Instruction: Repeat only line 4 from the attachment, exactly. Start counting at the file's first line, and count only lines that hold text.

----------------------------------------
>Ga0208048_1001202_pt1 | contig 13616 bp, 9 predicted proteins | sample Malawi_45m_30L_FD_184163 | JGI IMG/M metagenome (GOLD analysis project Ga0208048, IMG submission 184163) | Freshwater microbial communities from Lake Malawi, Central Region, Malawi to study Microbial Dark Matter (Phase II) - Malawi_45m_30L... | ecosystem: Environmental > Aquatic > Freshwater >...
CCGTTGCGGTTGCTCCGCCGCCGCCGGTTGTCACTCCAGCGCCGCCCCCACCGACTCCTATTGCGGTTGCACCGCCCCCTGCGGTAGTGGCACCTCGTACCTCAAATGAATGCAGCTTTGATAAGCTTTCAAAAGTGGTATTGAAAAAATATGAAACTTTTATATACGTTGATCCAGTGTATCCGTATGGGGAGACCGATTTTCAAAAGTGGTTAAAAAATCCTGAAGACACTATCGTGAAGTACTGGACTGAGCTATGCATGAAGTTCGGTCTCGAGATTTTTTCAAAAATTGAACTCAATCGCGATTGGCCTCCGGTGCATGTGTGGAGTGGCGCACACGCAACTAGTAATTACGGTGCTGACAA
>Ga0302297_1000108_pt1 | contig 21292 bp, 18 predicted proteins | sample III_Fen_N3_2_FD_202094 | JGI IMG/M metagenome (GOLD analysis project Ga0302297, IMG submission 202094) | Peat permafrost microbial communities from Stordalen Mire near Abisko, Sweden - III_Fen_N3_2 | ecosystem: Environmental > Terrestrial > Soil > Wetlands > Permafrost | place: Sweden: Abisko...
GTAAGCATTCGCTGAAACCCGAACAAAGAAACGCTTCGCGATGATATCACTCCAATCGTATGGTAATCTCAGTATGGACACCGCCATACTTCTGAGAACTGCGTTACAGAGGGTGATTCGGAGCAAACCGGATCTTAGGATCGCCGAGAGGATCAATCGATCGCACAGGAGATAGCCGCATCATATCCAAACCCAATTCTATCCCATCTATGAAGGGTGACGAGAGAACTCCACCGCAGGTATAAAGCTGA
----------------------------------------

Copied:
GTAAGCATTCGCTGAAACCCGAACAAAGAAACGCTTCGCGATGATATCACTCCAATCGTATGGTAATCTCAGTATGGACACCGCCATACTTCTGAGAACTGCGTTACAGAGGGTGATTCGGAGCAAACCGGATCTTAGGATCGCCGAGAGGATCAATCGATCGCACAGGAGATAGCCGCATCATATCCAAACCCAATTCTATCCCATCTATGAAGGGTGACGAGAGAACTCCACCGCAGGTATAAAGCTGA